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Treatment of unresectable extrahepatic bile duct cancer
The following are treatment options for unresectable extrahepatic bile duct cancer. The types of treatments given are based on the unique needs of the person with cancer.
Unresectable extrahepatic bile duct cancer cannot be completely removed by surgery. It includes stage III and IV perihilar bile duct tumours and stage III and IV distal bile duct tumours. Unresectable extrahepatic bile duct cancer has spread too far outside the bile duct or the cancer is in a place that makes it too difficult to remove with surgery, for example:
- Cancer is in the liver and a liver resection cannot remove it all.
- Cancer is in the hepatic artery or portal vein (vascular invasion) and cannot be completely removed.
- The cancer has spread to several places (metastatic disease).
Palliative surgery or procedures
If the person with extrahepatic bile duct cancer is not well enough to have an operation or doctors think that the cancer cannot be removed by surgery, then treatment is aimed at relieving signs and symptoms, such as:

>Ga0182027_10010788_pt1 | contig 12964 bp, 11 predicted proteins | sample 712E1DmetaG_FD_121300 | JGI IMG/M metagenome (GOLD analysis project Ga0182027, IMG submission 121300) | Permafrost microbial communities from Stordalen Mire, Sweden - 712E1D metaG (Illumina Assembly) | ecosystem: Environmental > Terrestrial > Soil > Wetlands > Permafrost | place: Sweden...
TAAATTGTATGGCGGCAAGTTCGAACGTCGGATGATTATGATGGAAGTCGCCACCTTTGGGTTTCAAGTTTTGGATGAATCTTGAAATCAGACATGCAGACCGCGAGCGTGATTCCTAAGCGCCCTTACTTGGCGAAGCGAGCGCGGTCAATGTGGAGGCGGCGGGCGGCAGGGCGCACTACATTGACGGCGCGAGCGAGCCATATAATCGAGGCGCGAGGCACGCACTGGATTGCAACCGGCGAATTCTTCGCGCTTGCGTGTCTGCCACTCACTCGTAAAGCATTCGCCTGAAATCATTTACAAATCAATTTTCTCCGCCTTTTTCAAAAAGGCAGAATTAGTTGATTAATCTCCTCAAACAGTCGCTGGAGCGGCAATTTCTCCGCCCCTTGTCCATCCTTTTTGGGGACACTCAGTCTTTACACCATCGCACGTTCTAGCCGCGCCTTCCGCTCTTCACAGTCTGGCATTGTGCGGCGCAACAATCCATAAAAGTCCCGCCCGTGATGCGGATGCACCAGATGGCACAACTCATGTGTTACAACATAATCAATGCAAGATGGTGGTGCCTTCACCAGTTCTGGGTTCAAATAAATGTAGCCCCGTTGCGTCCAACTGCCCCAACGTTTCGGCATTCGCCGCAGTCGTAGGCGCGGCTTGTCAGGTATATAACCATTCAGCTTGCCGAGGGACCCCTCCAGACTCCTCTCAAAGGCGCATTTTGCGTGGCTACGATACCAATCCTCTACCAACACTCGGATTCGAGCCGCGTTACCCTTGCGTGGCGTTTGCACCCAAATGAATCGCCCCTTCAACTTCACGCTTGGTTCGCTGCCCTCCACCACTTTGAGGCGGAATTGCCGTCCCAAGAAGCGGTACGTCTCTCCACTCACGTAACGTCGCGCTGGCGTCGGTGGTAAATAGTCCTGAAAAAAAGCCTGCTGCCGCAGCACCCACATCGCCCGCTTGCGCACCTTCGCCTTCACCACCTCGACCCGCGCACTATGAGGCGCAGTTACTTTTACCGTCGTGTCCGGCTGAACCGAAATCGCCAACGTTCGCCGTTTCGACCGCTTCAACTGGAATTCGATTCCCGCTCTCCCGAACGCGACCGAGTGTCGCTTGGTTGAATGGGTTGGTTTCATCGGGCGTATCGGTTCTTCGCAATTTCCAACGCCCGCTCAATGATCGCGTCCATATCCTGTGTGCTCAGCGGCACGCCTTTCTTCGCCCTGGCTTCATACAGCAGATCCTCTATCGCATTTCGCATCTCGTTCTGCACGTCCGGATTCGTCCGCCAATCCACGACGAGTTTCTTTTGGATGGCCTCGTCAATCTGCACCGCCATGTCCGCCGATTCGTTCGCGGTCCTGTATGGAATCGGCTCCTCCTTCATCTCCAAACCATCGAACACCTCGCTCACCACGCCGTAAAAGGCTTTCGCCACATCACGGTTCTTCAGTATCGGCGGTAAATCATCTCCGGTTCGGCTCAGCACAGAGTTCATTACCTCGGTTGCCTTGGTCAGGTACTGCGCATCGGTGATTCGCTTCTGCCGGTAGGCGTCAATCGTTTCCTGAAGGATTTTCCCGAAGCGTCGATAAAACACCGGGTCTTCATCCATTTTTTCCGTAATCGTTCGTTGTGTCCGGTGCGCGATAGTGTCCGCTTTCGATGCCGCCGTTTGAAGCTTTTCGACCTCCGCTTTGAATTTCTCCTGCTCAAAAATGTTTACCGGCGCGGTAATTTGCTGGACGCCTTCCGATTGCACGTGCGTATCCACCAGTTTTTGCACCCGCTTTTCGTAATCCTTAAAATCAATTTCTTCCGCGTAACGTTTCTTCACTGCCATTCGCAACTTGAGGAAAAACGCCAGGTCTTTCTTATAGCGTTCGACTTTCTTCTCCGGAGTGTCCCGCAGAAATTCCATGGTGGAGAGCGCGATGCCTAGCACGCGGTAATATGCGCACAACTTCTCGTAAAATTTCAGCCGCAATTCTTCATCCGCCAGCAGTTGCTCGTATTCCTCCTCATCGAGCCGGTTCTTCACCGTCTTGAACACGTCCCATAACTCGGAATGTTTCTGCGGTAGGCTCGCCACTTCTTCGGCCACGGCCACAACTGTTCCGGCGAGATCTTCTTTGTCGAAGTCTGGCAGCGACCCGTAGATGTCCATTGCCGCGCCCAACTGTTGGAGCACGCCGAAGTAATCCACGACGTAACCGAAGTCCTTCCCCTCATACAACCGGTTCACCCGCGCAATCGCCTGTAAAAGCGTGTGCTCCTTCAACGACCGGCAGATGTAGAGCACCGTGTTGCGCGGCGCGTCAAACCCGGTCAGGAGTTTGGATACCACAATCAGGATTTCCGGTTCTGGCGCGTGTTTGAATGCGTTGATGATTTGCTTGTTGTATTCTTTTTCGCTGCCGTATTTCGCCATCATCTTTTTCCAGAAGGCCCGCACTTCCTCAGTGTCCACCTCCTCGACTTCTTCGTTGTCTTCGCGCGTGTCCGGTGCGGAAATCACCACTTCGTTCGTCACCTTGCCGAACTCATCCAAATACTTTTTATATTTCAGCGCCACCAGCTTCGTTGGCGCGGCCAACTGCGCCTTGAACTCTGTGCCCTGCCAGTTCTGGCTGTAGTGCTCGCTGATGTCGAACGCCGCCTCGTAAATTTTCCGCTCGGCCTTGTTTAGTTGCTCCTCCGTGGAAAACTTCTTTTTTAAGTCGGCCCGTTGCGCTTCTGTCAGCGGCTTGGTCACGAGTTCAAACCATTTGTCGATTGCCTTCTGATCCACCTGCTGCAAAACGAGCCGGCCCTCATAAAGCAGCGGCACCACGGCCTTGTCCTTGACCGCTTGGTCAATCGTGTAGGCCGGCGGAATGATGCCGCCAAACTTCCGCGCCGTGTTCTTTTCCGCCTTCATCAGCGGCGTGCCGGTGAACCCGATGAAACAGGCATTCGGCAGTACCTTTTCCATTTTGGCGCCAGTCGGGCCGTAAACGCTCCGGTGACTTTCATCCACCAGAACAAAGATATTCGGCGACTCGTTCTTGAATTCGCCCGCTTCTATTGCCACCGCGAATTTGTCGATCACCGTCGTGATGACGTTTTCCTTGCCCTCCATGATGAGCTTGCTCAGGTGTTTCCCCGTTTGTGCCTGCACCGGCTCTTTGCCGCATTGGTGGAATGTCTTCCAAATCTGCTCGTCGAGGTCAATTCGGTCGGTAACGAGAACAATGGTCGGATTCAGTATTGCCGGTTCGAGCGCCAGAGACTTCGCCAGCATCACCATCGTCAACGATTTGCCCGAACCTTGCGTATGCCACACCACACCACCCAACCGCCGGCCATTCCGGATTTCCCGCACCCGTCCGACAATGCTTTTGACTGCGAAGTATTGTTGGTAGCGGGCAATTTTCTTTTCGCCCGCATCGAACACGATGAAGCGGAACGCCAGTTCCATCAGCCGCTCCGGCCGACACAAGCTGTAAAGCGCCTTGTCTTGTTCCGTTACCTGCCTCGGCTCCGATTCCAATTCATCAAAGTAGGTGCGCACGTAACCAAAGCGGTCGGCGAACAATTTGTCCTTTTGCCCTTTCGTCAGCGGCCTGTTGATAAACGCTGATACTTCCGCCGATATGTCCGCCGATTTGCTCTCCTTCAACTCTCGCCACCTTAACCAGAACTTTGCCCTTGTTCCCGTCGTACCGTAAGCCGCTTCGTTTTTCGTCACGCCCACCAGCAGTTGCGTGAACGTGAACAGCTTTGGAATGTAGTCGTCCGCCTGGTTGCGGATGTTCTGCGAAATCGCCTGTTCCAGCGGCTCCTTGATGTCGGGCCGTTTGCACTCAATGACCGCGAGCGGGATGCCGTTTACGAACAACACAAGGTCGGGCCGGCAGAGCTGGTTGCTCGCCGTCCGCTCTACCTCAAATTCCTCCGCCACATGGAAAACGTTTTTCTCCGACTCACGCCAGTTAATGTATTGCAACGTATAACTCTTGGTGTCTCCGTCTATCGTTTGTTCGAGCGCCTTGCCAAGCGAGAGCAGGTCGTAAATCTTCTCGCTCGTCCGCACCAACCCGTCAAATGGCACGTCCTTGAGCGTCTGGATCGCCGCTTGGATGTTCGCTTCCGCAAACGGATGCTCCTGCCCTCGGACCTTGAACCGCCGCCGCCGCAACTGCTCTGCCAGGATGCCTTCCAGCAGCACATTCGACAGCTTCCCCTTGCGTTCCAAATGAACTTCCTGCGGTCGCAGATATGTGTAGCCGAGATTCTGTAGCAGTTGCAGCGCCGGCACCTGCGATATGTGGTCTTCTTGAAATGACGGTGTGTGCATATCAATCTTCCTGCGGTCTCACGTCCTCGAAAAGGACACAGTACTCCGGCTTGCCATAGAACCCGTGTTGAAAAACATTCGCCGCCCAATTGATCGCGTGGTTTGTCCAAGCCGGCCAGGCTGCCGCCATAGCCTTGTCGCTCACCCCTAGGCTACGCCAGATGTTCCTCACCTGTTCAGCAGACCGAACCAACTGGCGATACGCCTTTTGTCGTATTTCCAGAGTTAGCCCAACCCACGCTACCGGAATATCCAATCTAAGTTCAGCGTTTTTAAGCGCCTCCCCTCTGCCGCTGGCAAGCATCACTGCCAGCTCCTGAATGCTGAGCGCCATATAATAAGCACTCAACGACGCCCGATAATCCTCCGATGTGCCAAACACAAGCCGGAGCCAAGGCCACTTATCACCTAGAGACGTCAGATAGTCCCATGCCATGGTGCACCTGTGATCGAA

- jaundicejaundiceA condition in which the skin and whites of the eyes become yellow and urine is dark yellow. – occurs when cancer blocks the bile duct and stops the flow of bile
- pain and inflammation of the bile ducts (cholangitis) – caused by a tumour blocking the bile duct
- abdominal pain – caused by cancer in the liver or other organs or structures in the abdomen
Palliative surgery or procedures may include:
- placing a small wire or plastic tube (stent) to keep the bile duct open and drain the liver
- inserting a tube (catheter) to help drain bile
- doing a biliary bypass to change the flow of bile
Chemotherapy is used for people with unresectable or metastatic extrahepatic bile duct cancer if they are well enough to tolerate this treatment. Chemotherapy drugs called radiosensitizers may also be combined with radiation therapy to make the cancer cells more sensitive to the effects of radiation.
External beam radiation therapy may be offered for some cases of unresectable extrahepatic bile duct cancer.
Brachytherapy may also be offered in some situations for unresectable extrahepatic bile duct cancer to shrink the tumour and improve bile drainage. It may be used in combination with external beam radiation therapy.
When a perihilar bile duct cancer cannot be completely removed but has not spread outside the liver, a liver transplant may be an option for a select number of people. However, it is rarely done.
People with extrahepatic bile duct cancer may be offered the opportunity to participate in clinical trials. For more information, go to clinical trials.
Establishing a national caregivers strategy
The Canadian Cancer Society is actively lobbying the federal government to establish a national caregivers strategy to ensure there is more financial support for this important group of people.